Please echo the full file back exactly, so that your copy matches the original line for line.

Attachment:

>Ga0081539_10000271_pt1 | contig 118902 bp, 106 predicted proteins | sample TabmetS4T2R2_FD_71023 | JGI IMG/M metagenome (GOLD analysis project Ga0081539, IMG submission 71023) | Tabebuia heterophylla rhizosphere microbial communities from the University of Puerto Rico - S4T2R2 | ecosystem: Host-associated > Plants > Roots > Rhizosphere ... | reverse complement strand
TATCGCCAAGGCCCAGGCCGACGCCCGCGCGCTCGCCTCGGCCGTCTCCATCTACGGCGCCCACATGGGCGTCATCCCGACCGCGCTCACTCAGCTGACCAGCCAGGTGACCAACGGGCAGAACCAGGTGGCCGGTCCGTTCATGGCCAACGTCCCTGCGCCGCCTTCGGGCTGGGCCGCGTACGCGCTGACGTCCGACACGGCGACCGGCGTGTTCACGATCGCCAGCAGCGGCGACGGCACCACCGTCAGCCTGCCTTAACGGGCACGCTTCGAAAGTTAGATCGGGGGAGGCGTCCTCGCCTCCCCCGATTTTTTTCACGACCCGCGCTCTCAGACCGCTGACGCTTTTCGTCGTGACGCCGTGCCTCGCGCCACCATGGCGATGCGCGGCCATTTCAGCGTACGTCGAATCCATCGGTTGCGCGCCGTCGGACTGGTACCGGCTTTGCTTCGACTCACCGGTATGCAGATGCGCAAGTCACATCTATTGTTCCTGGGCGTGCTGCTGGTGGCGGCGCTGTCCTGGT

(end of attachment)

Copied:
>Ga0081539_10000271_pt1 | contig 118902 bp, 106 predicted proteins | sample TabmetS4T2R2_FD_71023 | JGI IMG/M metagenome (GOLD analysis project Ga0081539, IMG submission 71023) | Tabebuia heterophylla rhizosphere microbial communities from the University of Puerto Rico - S4T2R2 | ecosystem: Host-associated > Plants > Roots > Rhizosphere ... | reverse complement strand
TATCGCCAAGGCCCAGGCCGACGCCCGCGCGCTCGCCTCGGCCGTCTCCATCTACGGCGCCCACATGGGCGTCATCCCGACCGCGCTCACTCAGCTGACCAGCCAGGTGACCAACGGGCAGAACCAGGTGGCCGGTCCGTTCATGGCCAACGTCCCTGCGCCGCCTTCGGGCTGGGCCGCGTACGCGCTGACGTCCGACACGGCGACCGGCGTGTTCACGATCGCCAGCAGCGGCGACGGCACCACCGTCAGCCTGCCTTAACGGGCACGCTTCGAAAGTTAGATCGGGGGAGGCGTCCTCGCCTCCCCCGATTTTTTTCACGACCCGCGCTCTCAGACCGCTGACGCTTTTCGTCGTGACGCCGTGCCTCGCGCCACCATGGCGATGCGCGGCCATTTCAGCGTACGTCGAATCCATCGGTTGCGCGCCGTCGGACTGGTACCGGCTTTGCTTCGACTCACCGGTATGCAGATGCGCAAGTCACATCTATTGTTCCTGGGCGTGCTGCTGGTGGCGGCGCTGTCCTGGT